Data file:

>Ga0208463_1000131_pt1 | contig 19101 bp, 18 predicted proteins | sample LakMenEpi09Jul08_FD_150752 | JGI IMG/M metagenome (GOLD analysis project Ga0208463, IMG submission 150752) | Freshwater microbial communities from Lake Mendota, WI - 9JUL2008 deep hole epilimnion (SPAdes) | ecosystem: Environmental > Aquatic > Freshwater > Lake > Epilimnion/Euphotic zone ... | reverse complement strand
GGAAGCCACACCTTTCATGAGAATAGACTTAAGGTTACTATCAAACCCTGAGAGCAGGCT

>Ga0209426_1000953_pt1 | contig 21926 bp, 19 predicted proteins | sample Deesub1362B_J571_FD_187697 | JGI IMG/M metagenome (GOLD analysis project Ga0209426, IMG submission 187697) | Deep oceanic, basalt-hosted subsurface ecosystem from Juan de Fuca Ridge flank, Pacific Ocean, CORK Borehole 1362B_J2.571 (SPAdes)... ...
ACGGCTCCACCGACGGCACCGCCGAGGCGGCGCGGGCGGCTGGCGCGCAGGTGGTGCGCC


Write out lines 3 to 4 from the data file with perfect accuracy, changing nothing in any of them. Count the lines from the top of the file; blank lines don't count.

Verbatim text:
>Ga0209426_1000953_pt1 | contig 21926 bp, 19 predicted proteins | sample Deesub1362B_J571_FD_187697 | JGI IMG/M metagenome (GOLD analysis project Ga0209426, IMG submission 187697) | Deep oceanic, basalt-hosted subsurface ecosystem from Juan de Fuca Ridge flank, Pacific Ocean, CORK Borehole 1362B_J2.571 (SPAdes)... ...
ACGGCTCCACCGACGGCACCGCCGAGGCGGCGCGGGCGGCTGGCGCGCAGGTGGTGCGCC